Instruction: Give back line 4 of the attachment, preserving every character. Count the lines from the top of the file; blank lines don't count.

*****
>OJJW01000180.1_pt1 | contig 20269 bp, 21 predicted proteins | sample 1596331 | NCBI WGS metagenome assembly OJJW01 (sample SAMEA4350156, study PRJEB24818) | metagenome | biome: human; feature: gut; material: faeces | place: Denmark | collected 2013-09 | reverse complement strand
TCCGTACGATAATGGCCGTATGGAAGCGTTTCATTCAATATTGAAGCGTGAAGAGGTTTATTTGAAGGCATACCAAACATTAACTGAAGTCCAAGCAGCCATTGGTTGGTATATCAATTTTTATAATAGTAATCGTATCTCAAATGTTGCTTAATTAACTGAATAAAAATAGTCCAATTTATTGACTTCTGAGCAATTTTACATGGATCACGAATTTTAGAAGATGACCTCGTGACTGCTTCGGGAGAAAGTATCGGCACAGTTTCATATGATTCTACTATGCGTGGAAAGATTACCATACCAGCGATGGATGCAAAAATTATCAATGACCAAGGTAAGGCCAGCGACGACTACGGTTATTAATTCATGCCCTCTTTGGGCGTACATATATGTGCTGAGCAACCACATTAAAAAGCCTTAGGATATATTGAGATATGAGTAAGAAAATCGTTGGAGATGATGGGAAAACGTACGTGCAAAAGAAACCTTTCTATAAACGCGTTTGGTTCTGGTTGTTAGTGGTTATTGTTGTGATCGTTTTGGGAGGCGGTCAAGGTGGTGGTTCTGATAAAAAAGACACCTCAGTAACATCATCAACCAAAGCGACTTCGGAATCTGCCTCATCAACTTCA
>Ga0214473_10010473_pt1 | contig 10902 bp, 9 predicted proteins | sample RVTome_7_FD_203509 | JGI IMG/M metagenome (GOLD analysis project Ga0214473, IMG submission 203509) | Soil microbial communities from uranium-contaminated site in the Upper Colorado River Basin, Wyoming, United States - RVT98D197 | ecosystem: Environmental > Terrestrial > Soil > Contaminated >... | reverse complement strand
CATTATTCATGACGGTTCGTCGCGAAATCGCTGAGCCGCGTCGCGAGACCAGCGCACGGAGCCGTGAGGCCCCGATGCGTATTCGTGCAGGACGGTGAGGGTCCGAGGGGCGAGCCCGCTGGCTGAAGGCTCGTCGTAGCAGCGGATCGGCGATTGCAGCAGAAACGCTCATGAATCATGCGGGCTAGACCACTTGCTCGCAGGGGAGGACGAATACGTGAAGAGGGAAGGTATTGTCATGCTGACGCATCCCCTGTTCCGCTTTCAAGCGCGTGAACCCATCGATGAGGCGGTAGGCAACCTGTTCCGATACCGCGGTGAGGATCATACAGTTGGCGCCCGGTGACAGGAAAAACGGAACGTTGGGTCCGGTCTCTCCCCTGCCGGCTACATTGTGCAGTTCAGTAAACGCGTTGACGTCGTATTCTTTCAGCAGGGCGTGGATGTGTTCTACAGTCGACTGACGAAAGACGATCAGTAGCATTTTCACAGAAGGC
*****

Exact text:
CATTATTCATGACGGTTCGTCGCGAAATCGCTGAGCCGCGTCGCGAGACCAGCGCACGGAGCCGTGAGGCCCCGATGCGTATTCGTGCAGGACGGTGAGGGTCCGAGGGGCGAGCCCGCTGGCTGAAGGCTCGTCGTAGCAGCGGATCGGCGATTGCAGCAGAAACGCTCATGAATCATGCGGGCTAGACCACTTGCTCGCAGGGGAGGACGAATACGTGAAGAGGGAAGGTATTGTCATGCTGACGCATCCCCTGTTCCGCTTTCAAGCGCGTGAACCCATCGATGAGGCGGTAGGCAACCTGTTCCGATACCGCGGTGAGGATCATACAGTTGGCGCCCGGTGACAGGAAAAACGGAACGTTGGGTCCGGTCTCTCCCCTGCCGGCTACATTGTGCAGTTCAGTAAACGCGTTGACGTCGTATTCTTTCAGCAGGGCGTGGATGTGTTCTACAGTCGACTGACGAAAGACGATCAGTAGCATTTTCACAGAAGGC